NEW LONDON, Conn. – Six people were injured on an amusement park ride at Ocean Beach Park in New London, Connecticut, on Tuesday.
The six were treated for minor injuries after experiencing what appears to have been an electric shock on the Scrambler ride, according to New London Police Deputy Chief Peter Reichard. Rides at Ocean Beach Park are closed temporarily.
In a news release, New London Police said people were “struck by electricity in the area of the amusement rides.” Officers arrived at Ocean Beach Park shortly after the call came in about 2 p.m. Tuesday, and “police and fire personnel located multiple persons of assorted ages who claimed to have suffered various degrees of electrical shock.”
The ride operator told police that he experienced a small shock when operating the ride, Reichard said.
The Scrambler ride seats three individuals in each seat and jolts the cars around, whirling them from a center pivoting mechanism.
Tyler Weerden, a spokesman for the Connecticut State Police, said some of the people injured were juveniles. The injuries were minor, with the most serious being a contact burn to a hand, Weerden said. The injured people were transferred to Lawrence + Memorial Hospital for treatment, New London police said.
Some locals who frequent Ocean Beach Park said the rides look old, so they weren’t surprised by the incident. They also don’t plan on hitting the amusements again any time soon.
“I was not surprised at all. It just doesn’t seem like a safe kind of thing. I don’t know their safety record or anything,” Laurie Oliveri, who was at the park at the time, told CNN affiliate WFSB.
Andrea Kambolli, who says he takes his 10-year-old daughter to the park all the time, told WFSB, “It’s kind of scary to hear those things” about a place where he goes with his child. “I’m never going to go there until they fix or do something about those rides.”
Detectives have identified electrical issues that are being repaired by a licensed electrician prior to re-inspection by the Connecticut State Police Fire and Explosion Investigation Unit, Weerden said. A full re-inspection will be conducted before the park reopens, he added.
Recent accidents prompt investigations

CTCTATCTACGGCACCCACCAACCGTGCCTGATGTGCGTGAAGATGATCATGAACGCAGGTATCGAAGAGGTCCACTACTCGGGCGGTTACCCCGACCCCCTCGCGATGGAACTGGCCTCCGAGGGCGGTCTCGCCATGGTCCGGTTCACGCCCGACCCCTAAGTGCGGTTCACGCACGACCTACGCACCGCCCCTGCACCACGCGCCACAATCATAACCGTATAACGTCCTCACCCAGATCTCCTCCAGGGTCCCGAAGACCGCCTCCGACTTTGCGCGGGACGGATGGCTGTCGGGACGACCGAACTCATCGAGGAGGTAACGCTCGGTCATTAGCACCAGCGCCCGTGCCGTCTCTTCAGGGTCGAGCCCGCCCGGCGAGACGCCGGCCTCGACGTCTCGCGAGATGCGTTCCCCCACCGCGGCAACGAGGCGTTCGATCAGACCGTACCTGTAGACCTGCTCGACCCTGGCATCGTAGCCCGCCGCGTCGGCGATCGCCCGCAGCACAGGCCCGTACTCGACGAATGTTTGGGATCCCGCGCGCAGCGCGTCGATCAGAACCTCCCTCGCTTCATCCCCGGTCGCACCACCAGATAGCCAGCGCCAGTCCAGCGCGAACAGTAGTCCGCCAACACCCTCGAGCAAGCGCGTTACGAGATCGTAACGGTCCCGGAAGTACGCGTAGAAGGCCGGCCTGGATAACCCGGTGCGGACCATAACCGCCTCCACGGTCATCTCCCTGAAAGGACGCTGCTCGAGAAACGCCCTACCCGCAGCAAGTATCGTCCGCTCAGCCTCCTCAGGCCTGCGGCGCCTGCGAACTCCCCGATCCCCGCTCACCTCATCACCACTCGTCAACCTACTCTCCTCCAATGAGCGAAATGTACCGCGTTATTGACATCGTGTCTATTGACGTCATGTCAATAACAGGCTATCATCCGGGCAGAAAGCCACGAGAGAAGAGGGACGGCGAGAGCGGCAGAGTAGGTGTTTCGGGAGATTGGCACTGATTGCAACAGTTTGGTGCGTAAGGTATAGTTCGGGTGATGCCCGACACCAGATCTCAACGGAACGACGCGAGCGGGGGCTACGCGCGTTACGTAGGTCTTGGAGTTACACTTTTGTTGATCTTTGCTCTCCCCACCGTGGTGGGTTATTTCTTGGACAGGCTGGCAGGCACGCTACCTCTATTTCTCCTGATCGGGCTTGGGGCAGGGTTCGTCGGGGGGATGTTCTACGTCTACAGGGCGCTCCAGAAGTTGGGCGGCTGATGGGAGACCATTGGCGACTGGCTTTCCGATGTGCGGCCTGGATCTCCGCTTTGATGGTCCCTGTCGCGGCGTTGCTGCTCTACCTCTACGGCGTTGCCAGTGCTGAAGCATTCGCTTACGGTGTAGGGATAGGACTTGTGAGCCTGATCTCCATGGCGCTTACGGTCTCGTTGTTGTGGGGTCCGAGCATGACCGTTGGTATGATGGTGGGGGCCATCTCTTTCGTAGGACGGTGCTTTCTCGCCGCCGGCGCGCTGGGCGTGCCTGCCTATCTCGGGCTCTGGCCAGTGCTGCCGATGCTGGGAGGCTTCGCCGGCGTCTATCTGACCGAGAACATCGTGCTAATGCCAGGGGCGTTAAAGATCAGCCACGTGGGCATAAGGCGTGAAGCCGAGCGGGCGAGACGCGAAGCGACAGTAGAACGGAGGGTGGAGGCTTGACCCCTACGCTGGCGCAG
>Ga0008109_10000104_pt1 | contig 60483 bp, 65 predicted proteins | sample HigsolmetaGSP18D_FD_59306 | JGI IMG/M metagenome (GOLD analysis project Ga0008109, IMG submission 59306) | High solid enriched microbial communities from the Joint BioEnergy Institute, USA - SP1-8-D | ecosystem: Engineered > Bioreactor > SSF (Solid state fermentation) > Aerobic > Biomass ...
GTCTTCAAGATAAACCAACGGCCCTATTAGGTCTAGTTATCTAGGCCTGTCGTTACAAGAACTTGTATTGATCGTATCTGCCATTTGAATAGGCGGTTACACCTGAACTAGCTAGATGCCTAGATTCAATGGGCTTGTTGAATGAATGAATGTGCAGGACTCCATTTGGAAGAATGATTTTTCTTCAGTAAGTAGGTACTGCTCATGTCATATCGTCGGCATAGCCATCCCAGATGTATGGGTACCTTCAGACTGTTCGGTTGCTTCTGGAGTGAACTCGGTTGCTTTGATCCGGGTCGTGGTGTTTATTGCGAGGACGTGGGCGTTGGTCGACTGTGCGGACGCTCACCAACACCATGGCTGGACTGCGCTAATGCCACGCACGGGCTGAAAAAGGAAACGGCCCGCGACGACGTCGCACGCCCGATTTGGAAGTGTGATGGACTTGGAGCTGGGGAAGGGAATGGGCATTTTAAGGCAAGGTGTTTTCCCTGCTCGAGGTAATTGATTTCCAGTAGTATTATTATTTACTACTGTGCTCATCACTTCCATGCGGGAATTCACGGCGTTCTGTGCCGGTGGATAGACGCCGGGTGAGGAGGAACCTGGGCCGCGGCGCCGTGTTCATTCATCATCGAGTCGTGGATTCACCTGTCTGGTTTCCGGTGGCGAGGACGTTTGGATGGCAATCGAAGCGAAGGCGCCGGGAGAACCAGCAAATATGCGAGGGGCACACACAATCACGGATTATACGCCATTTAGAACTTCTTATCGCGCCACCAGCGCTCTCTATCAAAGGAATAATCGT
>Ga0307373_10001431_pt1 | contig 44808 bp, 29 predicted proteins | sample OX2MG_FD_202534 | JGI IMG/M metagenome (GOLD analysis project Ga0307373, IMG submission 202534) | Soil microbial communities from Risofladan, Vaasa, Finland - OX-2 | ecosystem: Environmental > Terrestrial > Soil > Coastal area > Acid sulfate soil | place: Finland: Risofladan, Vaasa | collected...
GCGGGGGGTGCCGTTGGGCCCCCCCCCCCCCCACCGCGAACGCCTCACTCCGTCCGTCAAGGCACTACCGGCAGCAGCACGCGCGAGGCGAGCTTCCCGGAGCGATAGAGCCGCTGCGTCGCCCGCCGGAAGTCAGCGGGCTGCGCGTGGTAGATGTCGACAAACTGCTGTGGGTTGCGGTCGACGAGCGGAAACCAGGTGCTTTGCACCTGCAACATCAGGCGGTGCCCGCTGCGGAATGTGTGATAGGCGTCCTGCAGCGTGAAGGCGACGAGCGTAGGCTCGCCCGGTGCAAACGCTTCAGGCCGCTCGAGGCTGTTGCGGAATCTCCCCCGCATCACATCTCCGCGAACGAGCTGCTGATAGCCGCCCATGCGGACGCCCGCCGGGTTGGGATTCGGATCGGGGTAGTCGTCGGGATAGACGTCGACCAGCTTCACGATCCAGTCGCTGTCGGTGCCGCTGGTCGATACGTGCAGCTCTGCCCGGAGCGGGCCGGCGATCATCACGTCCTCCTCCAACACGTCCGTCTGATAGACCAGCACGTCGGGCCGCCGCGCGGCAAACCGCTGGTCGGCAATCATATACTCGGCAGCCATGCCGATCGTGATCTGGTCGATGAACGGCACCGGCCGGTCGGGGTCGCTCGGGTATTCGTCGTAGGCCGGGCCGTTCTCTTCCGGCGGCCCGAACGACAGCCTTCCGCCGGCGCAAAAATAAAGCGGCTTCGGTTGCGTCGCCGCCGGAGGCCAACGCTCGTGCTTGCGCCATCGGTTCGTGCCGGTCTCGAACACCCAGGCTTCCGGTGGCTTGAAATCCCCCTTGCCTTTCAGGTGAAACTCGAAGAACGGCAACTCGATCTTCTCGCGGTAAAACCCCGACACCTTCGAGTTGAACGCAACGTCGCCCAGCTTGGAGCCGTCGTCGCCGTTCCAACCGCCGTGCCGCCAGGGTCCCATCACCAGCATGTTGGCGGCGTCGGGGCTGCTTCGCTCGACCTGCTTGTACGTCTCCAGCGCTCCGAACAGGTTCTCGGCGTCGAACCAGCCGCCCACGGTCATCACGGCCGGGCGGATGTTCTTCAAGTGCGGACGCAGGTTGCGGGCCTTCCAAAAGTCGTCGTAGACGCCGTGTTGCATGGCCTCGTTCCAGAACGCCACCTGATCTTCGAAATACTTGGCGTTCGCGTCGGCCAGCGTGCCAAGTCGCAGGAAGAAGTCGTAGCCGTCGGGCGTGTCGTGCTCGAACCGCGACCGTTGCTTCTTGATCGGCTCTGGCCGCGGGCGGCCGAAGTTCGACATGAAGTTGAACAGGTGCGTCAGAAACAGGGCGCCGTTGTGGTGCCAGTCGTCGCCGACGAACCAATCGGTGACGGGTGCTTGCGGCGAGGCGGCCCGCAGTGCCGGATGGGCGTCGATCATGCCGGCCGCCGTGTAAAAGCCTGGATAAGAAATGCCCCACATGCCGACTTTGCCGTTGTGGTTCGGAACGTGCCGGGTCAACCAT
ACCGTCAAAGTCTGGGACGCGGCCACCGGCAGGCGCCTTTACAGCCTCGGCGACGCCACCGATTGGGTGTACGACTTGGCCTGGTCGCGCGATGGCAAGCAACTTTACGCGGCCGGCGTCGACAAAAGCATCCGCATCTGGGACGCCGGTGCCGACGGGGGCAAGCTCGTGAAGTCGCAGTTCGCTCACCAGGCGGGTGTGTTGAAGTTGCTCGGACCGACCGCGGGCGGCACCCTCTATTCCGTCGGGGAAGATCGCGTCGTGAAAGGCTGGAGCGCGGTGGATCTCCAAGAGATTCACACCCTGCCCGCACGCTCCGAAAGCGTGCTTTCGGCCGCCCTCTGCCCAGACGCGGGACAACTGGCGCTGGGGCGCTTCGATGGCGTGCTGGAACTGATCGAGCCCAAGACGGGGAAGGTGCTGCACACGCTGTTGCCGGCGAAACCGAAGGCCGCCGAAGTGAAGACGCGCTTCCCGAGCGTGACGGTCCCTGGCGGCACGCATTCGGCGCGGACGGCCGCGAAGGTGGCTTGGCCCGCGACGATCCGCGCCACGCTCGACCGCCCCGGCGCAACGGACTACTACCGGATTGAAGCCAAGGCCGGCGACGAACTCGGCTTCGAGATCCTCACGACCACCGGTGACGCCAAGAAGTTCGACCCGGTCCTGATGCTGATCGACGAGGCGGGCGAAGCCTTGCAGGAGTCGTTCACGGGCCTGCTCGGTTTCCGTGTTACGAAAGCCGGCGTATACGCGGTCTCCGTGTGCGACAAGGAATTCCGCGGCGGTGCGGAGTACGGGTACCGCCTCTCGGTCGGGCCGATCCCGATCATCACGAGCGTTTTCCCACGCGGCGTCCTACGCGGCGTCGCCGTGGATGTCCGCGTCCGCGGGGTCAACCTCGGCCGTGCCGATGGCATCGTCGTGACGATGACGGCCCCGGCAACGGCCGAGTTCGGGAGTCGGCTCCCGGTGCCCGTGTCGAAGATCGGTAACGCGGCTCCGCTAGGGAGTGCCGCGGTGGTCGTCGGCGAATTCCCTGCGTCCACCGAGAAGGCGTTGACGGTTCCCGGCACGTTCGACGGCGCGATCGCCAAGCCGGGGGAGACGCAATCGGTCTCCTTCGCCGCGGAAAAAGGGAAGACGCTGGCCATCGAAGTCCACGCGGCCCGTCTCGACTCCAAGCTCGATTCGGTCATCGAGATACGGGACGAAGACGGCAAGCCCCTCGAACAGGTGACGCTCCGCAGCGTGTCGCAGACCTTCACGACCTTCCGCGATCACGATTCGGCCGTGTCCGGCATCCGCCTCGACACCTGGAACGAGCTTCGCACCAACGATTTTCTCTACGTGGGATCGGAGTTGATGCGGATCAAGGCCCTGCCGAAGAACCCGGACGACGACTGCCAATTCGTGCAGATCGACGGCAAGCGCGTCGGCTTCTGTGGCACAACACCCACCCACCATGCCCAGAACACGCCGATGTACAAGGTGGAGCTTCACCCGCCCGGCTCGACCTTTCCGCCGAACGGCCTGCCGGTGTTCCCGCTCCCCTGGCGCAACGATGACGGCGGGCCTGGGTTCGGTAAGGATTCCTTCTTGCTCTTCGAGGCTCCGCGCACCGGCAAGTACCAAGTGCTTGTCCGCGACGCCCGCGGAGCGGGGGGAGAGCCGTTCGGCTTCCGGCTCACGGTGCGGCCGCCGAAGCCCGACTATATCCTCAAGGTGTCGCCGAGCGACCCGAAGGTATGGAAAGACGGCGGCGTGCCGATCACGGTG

There have been several high-profile amusement park accidents throughout the summer.
Caleb Thomas Schwab, 10, died on a water slide at the Schlitterbahn Water Park in Kansas City, Kansas, on August 7. The accident remains under investigation, with few details released. The Kansas water slide passed inspection two months ago, according to state records. Park guests said the slide’s harness wasn’t working properly the day Caleb, the son of a state legislator, died.
Three children fell from a Ferris wheel at a Tennessee county fair on August 8, critically injuring two of them. Briley Reynolds, 6, suffered a traumatic brain injury in the fall and was in serious condition as of August 14. Authorities in Greene County, Tennessee, said a mechanical flaw caused the Ferris wheel gondola to tip and spill the girls out at the county fair. A 3-year-old boy fell out of a wooden roller coaster at Idlewild and SoakZone in Ligonier, Pennsylvania, on August 11. He was airlifted to a hospital after the incident.
There are an average 4,423 injuries in amusement parks each year and 20 injuries daily from May through September, the parks’ busiest time, according to data from a study by Nationwide Children’s Hospital in Columbus, Ohio.
Consumer Product Safety Commission statistics for 2015 are not available, but a review of the raw data found about 45,000 injuries associated with amusement attractions and water slides nationwide; about 30,000 of these cases involved those under the age of 18.
Even mall rides could be dangerous, researchers said.
“Many of the injuries on these rides are over hard floors, and children are falling on a hard floor and are ending up with head injuries,” said Tracy Mehan, lead researcher of the Nationwide Children’s Hospital study.
Injuries ranged from head and neck problems to injuries to the face, arms and legs. Injuries considered serious made up a small percentage. Soft-tissue injuries — damage to ligaments, muscles and tendons — were the most common.